And even though the U.S. Treasury continues to sell more bonds every year, the interest it pays on them has continued to fall.
Global investors have assumed that U.S. sovereign debt markets are the deepest, most liquid and safe securities in the world, but that didn’t happen organically.
Because before the U.S. entered into the Second World War, Congress used to design every new debt issue in detail — terms, durations and amounts.
Imagine if your neighbor asked to borrow US$10,000 from you, surely you’d ask what they needed the money for right?
But not for the U.S. government.
Whereas in the past, all U.S. sovereign debt had a specific purpose, none of that happens anymore.
And that’s how the U.S. very deliberately and very cleverly replaced the gold standard backing its dollar with something far more insidious, an IOU.
But that Vegas-style magic trick by the U.S. Treasury also completely divorced the act of appropriation, from the act of borrowing — what was America using the money for?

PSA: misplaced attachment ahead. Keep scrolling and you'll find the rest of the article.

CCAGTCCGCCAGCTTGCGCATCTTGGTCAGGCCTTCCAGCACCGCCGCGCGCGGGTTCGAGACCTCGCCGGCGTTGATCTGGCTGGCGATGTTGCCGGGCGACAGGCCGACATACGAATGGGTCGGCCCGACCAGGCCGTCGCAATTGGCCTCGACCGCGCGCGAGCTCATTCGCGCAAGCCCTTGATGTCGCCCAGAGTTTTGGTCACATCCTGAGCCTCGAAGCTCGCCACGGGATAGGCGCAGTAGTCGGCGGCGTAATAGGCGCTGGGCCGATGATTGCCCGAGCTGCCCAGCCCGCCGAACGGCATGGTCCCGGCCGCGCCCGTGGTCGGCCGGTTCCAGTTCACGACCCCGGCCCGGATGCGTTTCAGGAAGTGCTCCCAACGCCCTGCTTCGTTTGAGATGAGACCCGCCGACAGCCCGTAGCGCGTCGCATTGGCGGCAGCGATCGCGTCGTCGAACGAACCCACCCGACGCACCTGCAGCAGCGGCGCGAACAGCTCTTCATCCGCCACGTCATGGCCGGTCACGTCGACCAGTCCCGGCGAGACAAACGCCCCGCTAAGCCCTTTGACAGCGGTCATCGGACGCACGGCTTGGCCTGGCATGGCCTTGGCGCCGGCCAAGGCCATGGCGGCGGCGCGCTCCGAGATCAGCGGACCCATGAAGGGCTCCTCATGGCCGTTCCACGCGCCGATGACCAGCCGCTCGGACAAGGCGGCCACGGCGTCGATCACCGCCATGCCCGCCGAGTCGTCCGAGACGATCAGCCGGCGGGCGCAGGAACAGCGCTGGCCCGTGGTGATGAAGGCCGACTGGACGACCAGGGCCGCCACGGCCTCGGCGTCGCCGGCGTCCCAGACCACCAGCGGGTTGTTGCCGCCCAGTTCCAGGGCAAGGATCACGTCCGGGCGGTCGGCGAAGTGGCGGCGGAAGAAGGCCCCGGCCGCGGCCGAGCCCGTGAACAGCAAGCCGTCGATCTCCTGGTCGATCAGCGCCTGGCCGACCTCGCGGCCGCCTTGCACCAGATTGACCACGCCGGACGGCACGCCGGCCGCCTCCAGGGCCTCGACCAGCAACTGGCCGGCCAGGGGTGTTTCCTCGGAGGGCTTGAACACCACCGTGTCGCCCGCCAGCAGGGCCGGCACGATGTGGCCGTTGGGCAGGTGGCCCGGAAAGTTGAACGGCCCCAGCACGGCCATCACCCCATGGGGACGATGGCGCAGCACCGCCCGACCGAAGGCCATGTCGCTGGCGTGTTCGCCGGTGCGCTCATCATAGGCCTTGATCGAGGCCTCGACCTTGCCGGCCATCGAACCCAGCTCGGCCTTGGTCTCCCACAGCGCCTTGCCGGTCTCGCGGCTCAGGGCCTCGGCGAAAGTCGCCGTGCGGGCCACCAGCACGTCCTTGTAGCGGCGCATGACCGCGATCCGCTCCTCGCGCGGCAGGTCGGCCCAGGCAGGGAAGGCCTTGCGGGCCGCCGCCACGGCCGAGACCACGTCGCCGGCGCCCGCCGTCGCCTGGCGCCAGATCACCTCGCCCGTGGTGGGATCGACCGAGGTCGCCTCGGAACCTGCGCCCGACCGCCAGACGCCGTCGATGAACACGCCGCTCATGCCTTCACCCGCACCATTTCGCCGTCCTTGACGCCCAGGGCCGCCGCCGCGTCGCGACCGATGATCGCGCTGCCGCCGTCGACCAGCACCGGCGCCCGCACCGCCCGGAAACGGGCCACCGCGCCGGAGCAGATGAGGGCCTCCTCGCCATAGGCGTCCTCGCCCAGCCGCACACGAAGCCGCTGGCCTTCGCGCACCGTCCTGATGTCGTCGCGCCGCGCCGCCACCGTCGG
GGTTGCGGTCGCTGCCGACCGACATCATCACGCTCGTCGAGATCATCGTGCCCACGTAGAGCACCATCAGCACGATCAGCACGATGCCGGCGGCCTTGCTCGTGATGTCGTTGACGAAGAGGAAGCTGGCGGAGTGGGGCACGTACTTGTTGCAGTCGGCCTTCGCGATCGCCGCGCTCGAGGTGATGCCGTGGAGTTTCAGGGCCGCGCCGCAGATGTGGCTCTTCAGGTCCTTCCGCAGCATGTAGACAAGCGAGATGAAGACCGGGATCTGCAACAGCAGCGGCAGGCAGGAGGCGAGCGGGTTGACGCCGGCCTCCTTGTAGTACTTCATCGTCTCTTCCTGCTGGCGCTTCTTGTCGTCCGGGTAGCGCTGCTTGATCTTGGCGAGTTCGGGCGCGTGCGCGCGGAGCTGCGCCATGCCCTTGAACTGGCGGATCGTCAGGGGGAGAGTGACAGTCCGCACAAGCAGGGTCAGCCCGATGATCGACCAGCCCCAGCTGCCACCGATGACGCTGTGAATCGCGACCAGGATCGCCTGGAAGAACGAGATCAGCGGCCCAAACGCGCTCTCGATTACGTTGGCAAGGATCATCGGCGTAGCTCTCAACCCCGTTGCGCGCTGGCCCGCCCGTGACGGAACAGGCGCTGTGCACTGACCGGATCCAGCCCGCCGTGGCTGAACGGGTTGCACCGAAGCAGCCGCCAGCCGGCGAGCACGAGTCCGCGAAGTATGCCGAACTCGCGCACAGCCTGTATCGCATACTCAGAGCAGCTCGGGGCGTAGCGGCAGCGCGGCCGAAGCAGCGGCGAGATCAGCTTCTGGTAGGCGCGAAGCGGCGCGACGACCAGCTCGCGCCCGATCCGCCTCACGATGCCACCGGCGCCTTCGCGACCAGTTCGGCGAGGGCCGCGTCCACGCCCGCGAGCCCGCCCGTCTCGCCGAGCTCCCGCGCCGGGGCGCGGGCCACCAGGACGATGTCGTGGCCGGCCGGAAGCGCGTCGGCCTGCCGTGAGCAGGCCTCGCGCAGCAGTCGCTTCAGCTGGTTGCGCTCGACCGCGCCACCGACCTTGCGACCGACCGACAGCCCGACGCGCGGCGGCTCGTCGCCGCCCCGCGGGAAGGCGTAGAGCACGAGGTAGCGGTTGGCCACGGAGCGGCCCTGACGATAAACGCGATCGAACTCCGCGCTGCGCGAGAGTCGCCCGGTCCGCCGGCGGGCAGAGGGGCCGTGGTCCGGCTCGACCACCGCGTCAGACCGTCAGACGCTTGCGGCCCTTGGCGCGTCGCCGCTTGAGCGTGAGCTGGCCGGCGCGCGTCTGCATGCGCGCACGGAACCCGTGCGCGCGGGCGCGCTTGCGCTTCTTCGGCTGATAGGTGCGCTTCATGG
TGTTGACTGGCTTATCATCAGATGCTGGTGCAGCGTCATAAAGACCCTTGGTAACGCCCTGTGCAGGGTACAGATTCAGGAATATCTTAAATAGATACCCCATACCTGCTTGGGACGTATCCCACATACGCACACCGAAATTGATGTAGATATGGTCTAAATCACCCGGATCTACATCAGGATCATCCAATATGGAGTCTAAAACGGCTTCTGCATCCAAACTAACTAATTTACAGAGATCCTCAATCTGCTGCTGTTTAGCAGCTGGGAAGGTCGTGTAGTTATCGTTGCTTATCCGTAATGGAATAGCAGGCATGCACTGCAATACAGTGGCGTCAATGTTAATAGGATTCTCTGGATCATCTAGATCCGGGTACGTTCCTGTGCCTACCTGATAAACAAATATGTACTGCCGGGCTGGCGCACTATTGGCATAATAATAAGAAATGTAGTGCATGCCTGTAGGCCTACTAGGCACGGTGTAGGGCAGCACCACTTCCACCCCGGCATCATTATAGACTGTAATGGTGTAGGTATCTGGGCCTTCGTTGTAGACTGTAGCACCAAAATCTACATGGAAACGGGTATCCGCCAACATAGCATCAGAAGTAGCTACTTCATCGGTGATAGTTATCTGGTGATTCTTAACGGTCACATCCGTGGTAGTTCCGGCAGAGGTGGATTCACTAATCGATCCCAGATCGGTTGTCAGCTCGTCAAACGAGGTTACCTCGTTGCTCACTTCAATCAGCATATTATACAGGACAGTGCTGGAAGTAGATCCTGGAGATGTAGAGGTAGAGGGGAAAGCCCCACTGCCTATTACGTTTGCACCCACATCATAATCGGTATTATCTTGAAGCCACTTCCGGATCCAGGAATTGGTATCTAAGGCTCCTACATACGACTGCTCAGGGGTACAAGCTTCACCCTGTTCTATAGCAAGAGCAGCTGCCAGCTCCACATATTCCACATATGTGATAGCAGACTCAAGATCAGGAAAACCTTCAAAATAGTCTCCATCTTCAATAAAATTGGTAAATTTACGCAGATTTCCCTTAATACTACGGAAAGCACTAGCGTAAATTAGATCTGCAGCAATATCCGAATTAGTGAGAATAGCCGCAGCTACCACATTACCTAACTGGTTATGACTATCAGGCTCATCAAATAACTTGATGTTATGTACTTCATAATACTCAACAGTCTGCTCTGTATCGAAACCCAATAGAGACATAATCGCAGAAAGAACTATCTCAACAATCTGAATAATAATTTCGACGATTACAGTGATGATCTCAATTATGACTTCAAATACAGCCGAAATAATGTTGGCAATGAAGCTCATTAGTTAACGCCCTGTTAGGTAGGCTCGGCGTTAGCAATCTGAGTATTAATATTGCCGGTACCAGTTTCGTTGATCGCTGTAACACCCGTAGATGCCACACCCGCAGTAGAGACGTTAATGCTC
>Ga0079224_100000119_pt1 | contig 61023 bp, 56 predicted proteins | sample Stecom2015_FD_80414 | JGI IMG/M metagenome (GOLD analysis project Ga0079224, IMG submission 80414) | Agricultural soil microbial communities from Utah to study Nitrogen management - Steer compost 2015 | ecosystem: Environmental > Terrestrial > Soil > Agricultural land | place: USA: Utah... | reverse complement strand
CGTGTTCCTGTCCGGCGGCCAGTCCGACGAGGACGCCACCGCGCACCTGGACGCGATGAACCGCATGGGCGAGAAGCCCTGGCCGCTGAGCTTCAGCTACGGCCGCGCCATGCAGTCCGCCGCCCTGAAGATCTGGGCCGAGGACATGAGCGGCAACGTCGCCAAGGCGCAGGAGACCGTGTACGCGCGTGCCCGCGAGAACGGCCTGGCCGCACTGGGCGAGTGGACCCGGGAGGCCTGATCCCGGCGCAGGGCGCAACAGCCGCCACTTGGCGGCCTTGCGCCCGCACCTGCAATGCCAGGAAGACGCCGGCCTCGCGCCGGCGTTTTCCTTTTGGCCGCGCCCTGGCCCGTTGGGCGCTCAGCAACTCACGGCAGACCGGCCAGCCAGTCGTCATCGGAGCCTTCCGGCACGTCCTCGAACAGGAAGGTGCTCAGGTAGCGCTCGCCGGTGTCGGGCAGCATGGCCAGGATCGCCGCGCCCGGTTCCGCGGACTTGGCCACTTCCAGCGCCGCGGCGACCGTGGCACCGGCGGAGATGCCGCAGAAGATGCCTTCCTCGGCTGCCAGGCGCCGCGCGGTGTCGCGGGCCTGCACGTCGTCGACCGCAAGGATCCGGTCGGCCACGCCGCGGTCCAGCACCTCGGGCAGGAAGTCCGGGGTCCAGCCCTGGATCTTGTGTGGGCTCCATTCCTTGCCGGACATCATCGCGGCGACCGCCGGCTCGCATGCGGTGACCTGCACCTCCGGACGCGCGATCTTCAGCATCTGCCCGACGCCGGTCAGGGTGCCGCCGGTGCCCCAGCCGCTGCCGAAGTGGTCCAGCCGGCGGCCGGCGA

And that’s when things get really slippery.
Imagine you could borrow as much money as you wanted, as cheaply as you needed with no limit to how much you could borrow and what you could spend it on, what would you do?
If the 2008 Financial Crisis was anything to go by, it would be McMansions, yachts and cars.
And in the case of Washington, it was whatever the government of the day decided.
There were no bond drives for the wars on terror in Afghanistan and Iraq, because there was no need for them.
In the 2008 Financial Crisis, then-U.S. Treasury Secretary Henry Paulson simply totaled up how much he needed and went to Congress, there wasn’t a need for American citizens to sell their furniture to fund the bailout.
Again in the wake of the coronavirus pandemic, emergency monetary and fiscal measures were paid for as a matter of course — by simply selling more American debt.
And all the while, investors didn’t care.